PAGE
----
5 Gantt Chart Best Practices: Using Colors To Define Semantics

Posted by Juergen Theis on Mar 31, 2014 2:30:00 PM

We have been developing Gantt chart software for more than 20 years. When working with customers, we often discuss issues like performance, grouping, sorting and filtering, data binding, drag & drop interactions, linking of tasks, printing and other typical Gantt diagram features with them. What is often overlooked is the impact that colors can have for a scheduling application. Colors seem so trivial, that they are only rarely discussed. With this blog post we share five best practices how to use colors to define the semantics of your planning diagram.

Tip 1: Do not try to overrule day-to-day semantics

Gantt Chart Best Practice Traffic Light ColorsLet’s start with something obvious. Keep in mind that in our day-to-day life some colors are bound to a very distinct meaning. For example, think about traffic lights or control panels.
  •  Red usually means alert, danger or stop.
  •  Yellow stands for warning.
  •  Green indicates OK, go ahead.
Hence, use these colors if you want to express corresponding semantics. And this is why it makes no sense to display for example a critical path of a project by green bars and green links.
 

Tip 2: Use same colors for similar activities

You want to enable your users to comprehend the situation shown in the Gantt diagram at one glance. A good means to achieve this is using the same colors for similar activities or for grouped objects.

For example, to display grouped tasks use the same color tint for all bars of each group and for the corresponding table area as well.

Gantt Chart Best Practice Semantic Colors 1

 

Tip 3: The color hierarchy should represent the information hierarchy

Very often, we notice diagrams where colors tell a different story than the actual information in the Gantt chart tell. This feels like eating a desert for which the cook used salt instead of sugar. Make sure that your color hierarchy represents the information hierarchy. Don’t guide your users’ attention to the less important things by using bold colors for them.

The following screenshots explain this more detailed using the example of calendar grids.

Gantt Chart Best Practice Calendar Grid


Tip 4: The art of highlighting selected elements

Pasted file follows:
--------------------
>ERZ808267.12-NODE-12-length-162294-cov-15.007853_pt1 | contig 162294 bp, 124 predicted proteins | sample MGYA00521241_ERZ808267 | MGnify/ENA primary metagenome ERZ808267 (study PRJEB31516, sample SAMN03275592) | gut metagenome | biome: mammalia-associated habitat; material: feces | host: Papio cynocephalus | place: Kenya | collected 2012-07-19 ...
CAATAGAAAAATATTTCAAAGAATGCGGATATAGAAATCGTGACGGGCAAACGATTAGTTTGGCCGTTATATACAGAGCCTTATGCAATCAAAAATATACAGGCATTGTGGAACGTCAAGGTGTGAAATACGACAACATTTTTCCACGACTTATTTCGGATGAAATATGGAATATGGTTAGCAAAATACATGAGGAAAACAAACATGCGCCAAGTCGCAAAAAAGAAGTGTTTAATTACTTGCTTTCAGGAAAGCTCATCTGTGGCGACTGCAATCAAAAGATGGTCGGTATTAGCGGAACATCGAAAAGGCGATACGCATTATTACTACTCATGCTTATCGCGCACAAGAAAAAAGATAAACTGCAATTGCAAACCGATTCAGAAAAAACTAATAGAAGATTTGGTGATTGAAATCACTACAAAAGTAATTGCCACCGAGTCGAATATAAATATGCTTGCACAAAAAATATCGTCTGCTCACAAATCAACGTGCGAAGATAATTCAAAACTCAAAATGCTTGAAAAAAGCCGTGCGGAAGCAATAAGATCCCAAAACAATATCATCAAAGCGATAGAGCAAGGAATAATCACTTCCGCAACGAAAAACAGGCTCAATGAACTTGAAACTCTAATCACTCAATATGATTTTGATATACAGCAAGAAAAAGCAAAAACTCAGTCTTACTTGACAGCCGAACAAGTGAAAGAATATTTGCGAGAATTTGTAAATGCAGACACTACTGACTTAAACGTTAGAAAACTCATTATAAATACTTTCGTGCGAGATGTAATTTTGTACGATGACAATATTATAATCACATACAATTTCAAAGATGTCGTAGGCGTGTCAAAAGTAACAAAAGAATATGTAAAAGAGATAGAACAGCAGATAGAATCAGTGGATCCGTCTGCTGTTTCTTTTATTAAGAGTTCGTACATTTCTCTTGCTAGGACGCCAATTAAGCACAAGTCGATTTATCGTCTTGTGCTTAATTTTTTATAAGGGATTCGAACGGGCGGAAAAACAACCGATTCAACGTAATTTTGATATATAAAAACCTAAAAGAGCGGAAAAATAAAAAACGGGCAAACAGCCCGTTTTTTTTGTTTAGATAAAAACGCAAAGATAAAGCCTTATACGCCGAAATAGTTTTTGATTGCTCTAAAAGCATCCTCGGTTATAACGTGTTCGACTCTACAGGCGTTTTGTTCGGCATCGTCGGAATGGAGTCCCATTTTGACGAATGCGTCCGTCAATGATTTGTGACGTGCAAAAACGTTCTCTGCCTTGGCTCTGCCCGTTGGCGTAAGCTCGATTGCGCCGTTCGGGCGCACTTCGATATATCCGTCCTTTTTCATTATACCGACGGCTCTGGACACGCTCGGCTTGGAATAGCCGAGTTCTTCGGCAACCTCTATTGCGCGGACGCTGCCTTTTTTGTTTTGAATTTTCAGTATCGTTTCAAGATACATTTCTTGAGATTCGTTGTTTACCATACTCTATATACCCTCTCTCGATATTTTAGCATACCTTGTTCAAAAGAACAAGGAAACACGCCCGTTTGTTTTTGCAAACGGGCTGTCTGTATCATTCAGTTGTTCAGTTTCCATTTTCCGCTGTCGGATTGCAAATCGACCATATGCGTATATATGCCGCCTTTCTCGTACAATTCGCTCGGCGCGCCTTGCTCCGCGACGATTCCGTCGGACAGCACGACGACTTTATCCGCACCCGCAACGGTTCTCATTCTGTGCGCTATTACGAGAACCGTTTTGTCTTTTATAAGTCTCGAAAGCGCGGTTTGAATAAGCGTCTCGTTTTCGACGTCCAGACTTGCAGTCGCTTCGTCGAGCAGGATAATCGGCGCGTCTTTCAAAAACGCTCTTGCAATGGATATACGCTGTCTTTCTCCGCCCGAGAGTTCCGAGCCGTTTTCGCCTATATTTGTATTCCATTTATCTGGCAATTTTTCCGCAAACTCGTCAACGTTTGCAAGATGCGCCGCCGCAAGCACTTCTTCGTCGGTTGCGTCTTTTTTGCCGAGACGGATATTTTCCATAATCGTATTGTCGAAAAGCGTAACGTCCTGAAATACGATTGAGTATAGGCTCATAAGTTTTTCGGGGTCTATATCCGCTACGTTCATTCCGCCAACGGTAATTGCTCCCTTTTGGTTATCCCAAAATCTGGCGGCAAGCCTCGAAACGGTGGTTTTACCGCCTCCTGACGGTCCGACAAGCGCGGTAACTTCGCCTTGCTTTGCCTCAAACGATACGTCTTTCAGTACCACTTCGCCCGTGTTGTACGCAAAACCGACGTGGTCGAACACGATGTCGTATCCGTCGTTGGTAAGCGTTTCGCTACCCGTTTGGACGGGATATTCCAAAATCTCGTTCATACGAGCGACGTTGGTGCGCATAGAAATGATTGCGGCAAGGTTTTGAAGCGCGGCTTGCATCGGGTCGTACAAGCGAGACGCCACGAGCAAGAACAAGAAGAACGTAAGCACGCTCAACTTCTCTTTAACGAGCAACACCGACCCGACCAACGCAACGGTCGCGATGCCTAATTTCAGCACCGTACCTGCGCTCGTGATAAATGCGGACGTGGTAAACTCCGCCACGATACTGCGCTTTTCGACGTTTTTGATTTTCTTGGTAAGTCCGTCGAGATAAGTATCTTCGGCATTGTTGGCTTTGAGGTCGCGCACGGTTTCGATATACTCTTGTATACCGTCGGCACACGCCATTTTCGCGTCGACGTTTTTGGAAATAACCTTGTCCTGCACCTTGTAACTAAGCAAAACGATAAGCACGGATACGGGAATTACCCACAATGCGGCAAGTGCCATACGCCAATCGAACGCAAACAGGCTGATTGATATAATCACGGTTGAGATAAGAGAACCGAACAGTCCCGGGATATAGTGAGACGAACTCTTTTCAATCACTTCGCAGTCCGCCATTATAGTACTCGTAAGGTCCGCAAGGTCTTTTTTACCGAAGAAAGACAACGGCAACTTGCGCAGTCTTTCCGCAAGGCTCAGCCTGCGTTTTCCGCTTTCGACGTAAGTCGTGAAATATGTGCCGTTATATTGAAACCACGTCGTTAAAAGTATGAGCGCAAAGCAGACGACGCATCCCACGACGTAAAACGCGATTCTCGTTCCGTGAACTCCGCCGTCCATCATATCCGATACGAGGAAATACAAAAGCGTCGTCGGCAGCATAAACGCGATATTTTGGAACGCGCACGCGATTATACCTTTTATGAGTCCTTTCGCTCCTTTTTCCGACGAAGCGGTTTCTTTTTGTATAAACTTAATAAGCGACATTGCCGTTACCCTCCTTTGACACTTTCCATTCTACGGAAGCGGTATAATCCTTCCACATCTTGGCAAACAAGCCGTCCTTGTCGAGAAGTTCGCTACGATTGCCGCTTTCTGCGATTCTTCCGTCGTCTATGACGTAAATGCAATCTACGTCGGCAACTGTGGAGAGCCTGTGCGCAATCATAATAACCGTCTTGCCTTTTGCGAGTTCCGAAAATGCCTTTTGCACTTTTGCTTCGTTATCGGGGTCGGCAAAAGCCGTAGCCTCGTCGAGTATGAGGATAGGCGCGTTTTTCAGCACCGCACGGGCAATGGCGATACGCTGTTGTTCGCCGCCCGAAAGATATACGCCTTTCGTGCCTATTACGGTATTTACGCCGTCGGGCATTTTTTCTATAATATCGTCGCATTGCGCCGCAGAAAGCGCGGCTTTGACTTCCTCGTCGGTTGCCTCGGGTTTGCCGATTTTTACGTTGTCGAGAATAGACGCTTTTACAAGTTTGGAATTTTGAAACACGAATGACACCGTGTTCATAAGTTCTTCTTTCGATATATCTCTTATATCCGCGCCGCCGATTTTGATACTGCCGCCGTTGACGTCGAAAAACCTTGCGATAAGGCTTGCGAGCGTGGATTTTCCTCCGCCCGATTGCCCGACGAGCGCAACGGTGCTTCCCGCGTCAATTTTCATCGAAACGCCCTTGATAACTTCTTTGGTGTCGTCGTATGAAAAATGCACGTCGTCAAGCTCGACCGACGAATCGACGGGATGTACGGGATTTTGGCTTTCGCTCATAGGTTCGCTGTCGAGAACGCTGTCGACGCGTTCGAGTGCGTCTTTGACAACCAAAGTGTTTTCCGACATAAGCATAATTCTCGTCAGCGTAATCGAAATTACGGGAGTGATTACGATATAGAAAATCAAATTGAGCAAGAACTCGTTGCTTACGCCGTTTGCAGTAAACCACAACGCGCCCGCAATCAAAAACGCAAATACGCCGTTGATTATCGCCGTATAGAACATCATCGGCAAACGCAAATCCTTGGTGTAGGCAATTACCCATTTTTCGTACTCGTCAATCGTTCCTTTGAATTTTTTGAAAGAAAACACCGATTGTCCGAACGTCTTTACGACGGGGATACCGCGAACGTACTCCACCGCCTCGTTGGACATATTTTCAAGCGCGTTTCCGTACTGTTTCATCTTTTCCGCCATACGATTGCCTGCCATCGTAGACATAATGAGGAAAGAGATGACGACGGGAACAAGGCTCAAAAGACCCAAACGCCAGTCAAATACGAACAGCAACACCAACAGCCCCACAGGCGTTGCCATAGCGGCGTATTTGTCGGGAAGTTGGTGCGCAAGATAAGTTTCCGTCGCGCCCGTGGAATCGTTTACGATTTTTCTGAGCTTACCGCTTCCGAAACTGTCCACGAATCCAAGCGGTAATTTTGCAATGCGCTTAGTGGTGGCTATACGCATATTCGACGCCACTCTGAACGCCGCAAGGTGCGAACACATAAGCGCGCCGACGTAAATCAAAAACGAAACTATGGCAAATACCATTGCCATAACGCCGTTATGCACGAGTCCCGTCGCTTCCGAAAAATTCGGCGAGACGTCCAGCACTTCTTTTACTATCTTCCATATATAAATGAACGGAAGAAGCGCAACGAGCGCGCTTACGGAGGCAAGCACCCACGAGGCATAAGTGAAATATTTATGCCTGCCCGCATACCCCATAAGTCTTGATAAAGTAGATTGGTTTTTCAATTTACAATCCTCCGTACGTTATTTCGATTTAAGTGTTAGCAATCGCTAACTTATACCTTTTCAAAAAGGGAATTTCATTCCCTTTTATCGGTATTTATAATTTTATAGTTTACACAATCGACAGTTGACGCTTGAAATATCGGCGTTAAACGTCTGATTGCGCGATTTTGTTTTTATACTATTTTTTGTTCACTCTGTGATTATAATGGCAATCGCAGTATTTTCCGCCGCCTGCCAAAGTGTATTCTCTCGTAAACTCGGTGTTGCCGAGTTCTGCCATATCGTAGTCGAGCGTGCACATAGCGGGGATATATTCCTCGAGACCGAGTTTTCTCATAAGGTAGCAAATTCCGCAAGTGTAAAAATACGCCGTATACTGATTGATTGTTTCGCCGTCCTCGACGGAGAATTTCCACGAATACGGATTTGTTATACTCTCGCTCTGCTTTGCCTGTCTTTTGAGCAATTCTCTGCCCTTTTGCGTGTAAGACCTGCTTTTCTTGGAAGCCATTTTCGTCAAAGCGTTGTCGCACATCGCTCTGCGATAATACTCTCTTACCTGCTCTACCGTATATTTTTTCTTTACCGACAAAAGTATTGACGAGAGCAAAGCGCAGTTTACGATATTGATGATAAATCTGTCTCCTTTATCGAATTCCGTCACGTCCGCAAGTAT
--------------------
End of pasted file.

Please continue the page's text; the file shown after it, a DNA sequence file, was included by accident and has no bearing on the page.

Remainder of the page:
Colors are also used to highlight elements like nodes or table rows in a Gantt chart to mark them as “current” or “active” elements. This selection then is relevant e.g. for the next user interaction such as deleting all marked nodes. In that case, it is more than helpful for the user if all selected elements are marked identically. This can be achieved by using a noticeable color to attract the users’ attention.

You can achieve this by defining a new layer which is bound to a filter and which will be displayed only when the filter condition applies. 

Gantt Chart Best Practice Node Selection Example1

However, in almost any case, a Gantt diagram is not as simple as above. Typically, the elements to be marked have own colors to express specific semantics. Then the marking color would hide the “semantics color”. Hence the user might lose important information about the marked elements.

  Chart Best Practice Node Selection Example2

In such a case we recommend to darken or to brighten the selected elements. Our VARCHART XGantt control offers a simple way to do so on its property page (see the “Nodes” tab, “marking types for nodes”). In this case you do not need to define a layer only for highlighting purposes.

Please note: the default darkening and brightening of VARCHART XGantt is fixed to 25% of the original color lightness. As you seen from the bellow (left) screenshot, this approach can result in diagrams where the semantics of the marked elements are preserved, but where the marking is no longer clearly visible.

The solution then is to use an own layer for marking. In the following example, we used a black layer with the alpha value (transparency) set to 128. In addition, we changed the font color from dark gray to white. This increases the contrast and thus improves the readability.

 Chart Best Practice Node Selection Example3

Tip 5: Coloring of short and subsequent activities

In these days, we often observe that many activities (sometimes thousands, or even ten thousands) are shown in a Gantt diagram. This is regularly the case in a manufacturing environment, where users typically need a “machine view” that shows how busy a machine is during a given timeframe. When production orders or operations are very short (sometimes they only take a few minutes to complete), it gets hard to differentiate them.

A proven best practice is to use different colors for the various production orders, and to not use a black border for the nodes. This helps to create a focus on the single operations and gives a clearer picture on what is happening on the various machines.

Gantt Chart Best Practice Different Colors

 

Do you have similar best practices which you apply when it comes to coloring your Gantt diagrams? Please share with us in the comments.

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Topics: Windows Forms Gantt Control, Java Gantt Control, Gantt Best Practice, Gantt Chart Fundamentals